Cannabis plants cost man his home
A Picton man whose home was seized by the courts over drugs charges says he has effectively lost his pension plan and daughter's inheritance.
The house, in Picton, will go to auction tomorrow.
Gary Tittleton, 67, was ordered to forfeit 50 per cent of the value of his Picton home, after he was convicted in 2009 for cultivating cannabis and possession of cannabis for supply.
Tittleton said he was upset about losing his home after he was sentenced, but now he was "over it".
"Don't get me wrong, I'm bloody pissed off, all for four marijuana plants," he said.
"You do the crime, you do the time, that's just the way it is, but compared to P dealers and gang members, to me it's bull sh.. ."
He would be lucky if he got more than $50,000 from the proceeds of the house, after he paid legal aid fees, rates and insurance, he said.
"It's cost me a bloody fortune," he said. "This is my daughter's inheritance, my pension plan."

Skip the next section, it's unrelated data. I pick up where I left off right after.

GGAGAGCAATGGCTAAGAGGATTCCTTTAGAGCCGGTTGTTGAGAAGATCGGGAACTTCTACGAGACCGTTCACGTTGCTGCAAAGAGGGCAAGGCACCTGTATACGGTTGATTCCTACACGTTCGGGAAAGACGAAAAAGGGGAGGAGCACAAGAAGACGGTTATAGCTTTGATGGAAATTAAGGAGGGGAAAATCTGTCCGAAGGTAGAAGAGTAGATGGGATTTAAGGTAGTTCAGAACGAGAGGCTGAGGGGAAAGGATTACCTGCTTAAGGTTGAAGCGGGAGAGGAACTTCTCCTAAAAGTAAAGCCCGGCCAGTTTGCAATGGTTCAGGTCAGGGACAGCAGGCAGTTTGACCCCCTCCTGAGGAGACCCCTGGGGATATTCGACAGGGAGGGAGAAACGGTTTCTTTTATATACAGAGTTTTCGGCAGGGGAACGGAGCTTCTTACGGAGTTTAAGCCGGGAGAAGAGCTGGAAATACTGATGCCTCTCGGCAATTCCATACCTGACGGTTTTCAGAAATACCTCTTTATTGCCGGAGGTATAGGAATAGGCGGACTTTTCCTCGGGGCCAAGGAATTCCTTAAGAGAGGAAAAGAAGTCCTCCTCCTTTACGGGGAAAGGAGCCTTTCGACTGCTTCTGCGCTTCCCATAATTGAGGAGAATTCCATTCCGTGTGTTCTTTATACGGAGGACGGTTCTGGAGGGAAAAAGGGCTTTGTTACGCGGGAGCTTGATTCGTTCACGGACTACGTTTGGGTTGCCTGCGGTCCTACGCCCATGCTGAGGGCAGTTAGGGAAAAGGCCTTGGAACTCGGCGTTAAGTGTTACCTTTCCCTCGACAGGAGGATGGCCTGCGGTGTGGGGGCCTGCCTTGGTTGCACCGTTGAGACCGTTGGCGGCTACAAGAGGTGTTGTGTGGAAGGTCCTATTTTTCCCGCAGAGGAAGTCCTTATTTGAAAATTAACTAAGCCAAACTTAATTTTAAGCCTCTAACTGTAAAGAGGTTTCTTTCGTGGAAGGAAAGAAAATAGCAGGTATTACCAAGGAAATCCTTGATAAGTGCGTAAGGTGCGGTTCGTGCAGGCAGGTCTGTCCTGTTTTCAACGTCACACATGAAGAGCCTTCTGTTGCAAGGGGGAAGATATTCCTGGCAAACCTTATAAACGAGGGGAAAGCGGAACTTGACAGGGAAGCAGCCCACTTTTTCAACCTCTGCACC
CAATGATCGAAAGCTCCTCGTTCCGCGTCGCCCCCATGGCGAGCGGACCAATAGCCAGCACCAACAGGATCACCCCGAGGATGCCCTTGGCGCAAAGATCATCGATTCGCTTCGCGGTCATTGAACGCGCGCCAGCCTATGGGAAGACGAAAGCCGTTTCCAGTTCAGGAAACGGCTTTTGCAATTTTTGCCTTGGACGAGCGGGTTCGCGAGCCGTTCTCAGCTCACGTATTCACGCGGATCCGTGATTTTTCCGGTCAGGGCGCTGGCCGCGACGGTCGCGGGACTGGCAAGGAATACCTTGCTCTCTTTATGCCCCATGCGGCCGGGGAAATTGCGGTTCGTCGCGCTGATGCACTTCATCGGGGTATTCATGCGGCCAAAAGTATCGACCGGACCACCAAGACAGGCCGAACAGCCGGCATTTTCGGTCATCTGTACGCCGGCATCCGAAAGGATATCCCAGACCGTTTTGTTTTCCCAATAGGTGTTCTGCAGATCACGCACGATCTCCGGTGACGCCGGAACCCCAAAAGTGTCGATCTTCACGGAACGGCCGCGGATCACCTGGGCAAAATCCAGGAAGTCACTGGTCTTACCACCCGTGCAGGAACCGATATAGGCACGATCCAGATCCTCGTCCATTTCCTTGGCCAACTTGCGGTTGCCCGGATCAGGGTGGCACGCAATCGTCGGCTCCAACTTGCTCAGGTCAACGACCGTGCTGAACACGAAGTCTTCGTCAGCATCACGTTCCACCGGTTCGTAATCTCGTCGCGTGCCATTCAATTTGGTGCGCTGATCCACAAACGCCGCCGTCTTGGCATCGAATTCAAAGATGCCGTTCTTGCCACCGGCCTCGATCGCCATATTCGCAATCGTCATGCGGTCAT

The house had been on the market for the past three weeks. Tittleton discovered it was going to auction only when he was told by the real estate agent selling the house, he said.
Tittleton, who has remained in the house since his conviction, would be moving into a rental home in Picton on July 1, whether the house sold or not, he said.
Police found 1.64 kilograms of dried cannabis head and eight cannabis plants during a raid on Tittleton's Wellington St home in 2009. Cultivation and harvesting equipment was also found under his house.
The estimated street value of the cannabis was between $32,000 and $41,000.
In 2011, Tittleton was sentenced to forfeit 50 per cent of the value of his home, in the first time the Criminal Proceeds (Recovery) Act 2009 had been used to seize a house in Marlborough.
The property was valued at $377,000 in January 2010. Two years later, it decreased to $332,000.
Tittleton, who owned the house outright and has lived there for 17 years, lost a High Court appeal in 2012 against the sentence.
Sergeant Kris Payne, of Picton, said it had been a long process, and he was glad it was finally over.
"It sends a clear message to criminals," he said.
"If you deal or grow drugs, you could lose your house."
The house is being sold by real estate company Bayleys on behalf of the Crown.
The Marlborough Express